Some pages are similar so it would be worth checking out:
- first page
- archives (categories, tags, search, etc.)
- single post page
- pages that have embeds from other sites
- newsletter subscription page
- contact form page
- pages with other forms or stuff that saves data (survey etc.)
As you can see, it’s hard to check manually so, it is best to use a specialized service which automatically scans all pages of the site.
Once identified, cookies should be broken down into categories:
- essential (website cannot work without)
- statistics (Google Analytics, for example)
- social media (Facebook, Youtube, etc.)
- advertising (retargeting, remarketing, etc.)
According to GDPR, when visitors enter the site, they must be told that you are saving cookies, you must let them know what cookies you save, and they have to give you consent to save these cookies.
It is not ok to set all cookies as essential and to have just an acceptance button; cookies must be accepted or refused for each category.
At the same time, you must also have a cookie settings page from where the visitor can withdraw his acceptance if he has given it to you in the past or to accept if he has declined in the past and now has changed his mind.
If a visitor refused the social media cookie category, for example, when visiting the site, social media scripts should be blocked.
Yeah, I didn’t find a WordPress plugin that does everything automatically.
The plugins I’ve tested are:
At the time of my testing, none of them seemed complete, they needed additional implementations, some quite complex for an average user.
That’s why I recommend specialized external solutions, especially for sites that need to save cookies. I’m talking about sites that perform retargeting, remarketing, conversion rate optimization, etc.
But most websites don’t need to save all those cookies and could work just fine.
According to the GDPR law, if we do not collect cookies that are considered personal data, then it is not mandatory to ask for the visitor’s consent to save cookies.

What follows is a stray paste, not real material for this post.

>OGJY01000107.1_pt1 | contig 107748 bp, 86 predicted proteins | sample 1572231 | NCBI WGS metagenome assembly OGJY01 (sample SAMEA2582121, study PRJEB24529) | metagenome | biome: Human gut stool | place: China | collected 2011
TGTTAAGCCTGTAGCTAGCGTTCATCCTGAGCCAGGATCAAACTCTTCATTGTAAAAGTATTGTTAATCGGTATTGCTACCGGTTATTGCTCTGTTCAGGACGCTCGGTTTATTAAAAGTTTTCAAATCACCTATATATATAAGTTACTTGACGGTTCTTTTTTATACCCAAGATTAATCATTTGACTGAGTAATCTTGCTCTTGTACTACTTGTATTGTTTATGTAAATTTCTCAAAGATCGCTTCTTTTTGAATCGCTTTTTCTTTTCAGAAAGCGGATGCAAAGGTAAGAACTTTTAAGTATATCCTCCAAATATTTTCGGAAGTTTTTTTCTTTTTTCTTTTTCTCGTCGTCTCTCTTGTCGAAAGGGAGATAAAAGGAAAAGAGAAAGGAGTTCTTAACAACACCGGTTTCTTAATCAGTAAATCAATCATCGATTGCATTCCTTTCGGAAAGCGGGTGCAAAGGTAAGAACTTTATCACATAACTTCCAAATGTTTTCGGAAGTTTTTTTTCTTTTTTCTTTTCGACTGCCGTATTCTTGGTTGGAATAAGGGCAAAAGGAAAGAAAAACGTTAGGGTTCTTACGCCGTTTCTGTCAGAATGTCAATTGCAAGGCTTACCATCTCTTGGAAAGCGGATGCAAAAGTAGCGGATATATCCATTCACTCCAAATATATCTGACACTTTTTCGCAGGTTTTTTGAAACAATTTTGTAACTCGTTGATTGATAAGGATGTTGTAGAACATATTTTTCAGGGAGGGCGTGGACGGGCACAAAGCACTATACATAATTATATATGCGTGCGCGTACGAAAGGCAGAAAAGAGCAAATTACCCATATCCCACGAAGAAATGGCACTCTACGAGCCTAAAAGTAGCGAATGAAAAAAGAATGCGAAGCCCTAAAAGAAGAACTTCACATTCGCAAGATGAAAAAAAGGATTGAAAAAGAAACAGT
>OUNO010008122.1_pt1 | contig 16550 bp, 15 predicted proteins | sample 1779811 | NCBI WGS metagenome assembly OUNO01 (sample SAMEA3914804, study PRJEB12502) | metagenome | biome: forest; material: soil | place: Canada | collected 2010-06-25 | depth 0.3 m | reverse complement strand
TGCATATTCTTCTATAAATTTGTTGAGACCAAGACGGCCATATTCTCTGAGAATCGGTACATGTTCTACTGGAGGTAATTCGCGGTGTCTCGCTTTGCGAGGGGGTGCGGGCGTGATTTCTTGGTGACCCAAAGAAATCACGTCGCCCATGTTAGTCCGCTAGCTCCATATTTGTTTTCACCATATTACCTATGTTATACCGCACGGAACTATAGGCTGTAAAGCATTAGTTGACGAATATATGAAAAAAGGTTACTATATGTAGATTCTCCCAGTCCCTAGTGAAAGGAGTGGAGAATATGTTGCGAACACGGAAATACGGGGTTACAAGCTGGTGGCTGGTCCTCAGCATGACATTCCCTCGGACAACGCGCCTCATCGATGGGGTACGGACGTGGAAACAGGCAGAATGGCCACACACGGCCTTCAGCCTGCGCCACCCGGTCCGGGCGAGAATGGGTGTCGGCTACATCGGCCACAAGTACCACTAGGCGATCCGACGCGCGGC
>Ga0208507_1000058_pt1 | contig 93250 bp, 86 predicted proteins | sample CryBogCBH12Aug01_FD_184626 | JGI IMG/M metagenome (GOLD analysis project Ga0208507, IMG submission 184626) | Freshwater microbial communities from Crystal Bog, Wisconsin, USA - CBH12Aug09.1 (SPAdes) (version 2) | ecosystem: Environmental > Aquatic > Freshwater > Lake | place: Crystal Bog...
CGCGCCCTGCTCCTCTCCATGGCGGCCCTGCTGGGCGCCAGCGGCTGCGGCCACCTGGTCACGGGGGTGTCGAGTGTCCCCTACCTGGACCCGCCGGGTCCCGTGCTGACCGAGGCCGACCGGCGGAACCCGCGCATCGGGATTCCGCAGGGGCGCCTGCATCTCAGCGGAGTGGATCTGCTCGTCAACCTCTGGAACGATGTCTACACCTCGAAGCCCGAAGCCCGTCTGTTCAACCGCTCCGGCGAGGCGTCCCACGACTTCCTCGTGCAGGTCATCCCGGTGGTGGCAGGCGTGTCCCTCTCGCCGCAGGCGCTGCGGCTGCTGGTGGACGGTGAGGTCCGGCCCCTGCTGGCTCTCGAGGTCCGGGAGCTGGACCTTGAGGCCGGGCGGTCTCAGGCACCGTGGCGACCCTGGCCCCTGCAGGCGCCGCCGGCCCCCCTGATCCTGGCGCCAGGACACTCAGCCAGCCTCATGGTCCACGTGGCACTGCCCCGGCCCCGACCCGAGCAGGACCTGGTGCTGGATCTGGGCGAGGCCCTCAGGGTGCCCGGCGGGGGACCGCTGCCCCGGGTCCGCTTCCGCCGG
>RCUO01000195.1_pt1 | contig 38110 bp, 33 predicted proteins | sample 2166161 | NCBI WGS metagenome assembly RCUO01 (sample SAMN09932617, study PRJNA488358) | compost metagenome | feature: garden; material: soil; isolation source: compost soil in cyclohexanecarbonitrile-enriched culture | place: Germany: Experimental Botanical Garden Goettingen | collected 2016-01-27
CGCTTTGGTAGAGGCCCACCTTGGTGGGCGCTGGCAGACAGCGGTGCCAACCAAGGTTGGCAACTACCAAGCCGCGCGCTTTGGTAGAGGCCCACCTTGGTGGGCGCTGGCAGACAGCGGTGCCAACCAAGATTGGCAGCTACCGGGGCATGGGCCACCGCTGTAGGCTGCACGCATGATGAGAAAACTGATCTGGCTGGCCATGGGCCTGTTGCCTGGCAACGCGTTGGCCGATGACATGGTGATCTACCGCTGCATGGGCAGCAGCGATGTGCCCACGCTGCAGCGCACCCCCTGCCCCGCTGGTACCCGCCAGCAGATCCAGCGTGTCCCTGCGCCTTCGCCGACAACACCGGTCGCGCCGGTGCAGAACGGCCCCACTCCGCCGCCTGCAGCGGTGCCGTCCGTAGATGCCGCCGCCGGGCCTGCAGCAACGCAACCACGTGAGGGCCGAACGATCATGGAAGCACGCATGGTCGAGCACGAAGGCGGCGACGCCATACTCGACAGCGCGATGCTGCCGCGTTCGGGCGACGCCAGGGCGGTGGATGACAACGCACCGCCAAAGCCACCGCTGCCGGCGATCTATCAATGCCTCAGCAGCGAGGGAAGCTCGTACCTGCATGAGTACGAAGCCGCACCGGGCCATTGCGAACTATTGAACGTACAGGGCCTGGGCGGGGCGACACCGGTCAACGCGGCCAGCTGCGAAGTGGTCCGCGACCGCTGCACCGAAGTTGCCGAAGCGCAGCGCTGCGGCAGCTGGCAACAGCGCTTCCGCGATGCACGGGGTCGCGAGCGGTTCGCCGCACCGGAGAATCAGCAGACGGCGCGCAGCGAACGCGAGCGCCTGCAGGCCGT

So, if we only save essential cookies, we are not required to display that cookie banner notice, and we also get rid of the complex implementations of blocking scripts and cookie settings.
Let’s get rid of the cookie banner notice
I find it absurd to ruin your site design and user experience by displaying a pop-up asking visitors to give you permission to save cookies that you don’t even need or use.
So let’s remove non-essential cookies, this is precisely in the spirit of the law, i.e., not to save personal data unless we have a legitimate reason to.
I have already identified the cookies on my website, and the problematic ones (personal data) are:
- Google Analytics cookies
- share button cookies (Facebook)
- Youtube cookies
How to get rid of Google Analytics cookies
I don’t use demographics or remarketing in Google Analytics / Adsense / Adwords, so I don’t need them.
Basically, you have to do 4 things in your Google Analytics account:
- accept the data processing amendment
- disable data sharing
- disable data collection for advertising features
- disable user-ID
This is the tutorial I followed for setting up all the above. It is written by the developer of the CAOS plugin.
After that, the final step is to anonymize visitor IPs.
I ditched the Google Analytics plugin that I used, and manually copied the tracking code to which I added the following code.
ga('set', 'anonymizeIp', true);
If you do not feel comfortable working with code, another option is to use the Google Analytics plugin called CAOS – it has an Anonymize IP checkmark in the settings.
Okay, we’ve got rid of Google Analytics cookies that are personal data; Google Analytics will work just fine without it.
How to get rid of Facebook cookies
Bill Erickson & Jared Atchinson have made a share button plugin that is compliant with GDPR, meaning it does not save cookies, tracking scripts, absolutely nothing that is personal data.
The plugin is called Shared Counts.
I’ve replaced the share button plugin with this GDPR-compliant plugin, and so I’ve removed the Facebook cookies.
How to get rid of Youtube cookies
I have embedded videos on some pages on the site, and fortunately, there are not many so I can change them manually. If you have more, you can search & replace with a WordPress plugin or directly in the database.
I’ve replaced youtube.com URL in the embed code with the youtube-nocookie.com URL.
I’ve identified what cookies are saved and eliminated those that I did not need, leaving only those strictly necessary, for which I don’t need to get visitor consent because they aren’t considered personal data.
This has eliminated the need to have a banner notice cookie on my website.
Keep in mind, what I did above was specifically for my websites; you may have other cookies on your website, each site is different.
I’ve tried to make this GDPR tutorial as easy as possible, but it’s a very complicated matter.
What I have described in this article generally fits most simple websites like my blog or my business, but for shops or other online businesses, it’s not enough just to implement some stuff on the site, you also need some administrative implementations.
For example, we have done the following:
- we appointed a DPO (data protection officer)
- we requested a DPA (data processing agreement) from all partners where we store data
- we are drafting a DPA that we can offer to our clients
- we’ve done training for our employees on data protection
I hope this has helped you make your WordPress website GDPR compliant, if I missed something, feel free to leave a comment, I’ll try to answer questions, or direct you to the relevant resources.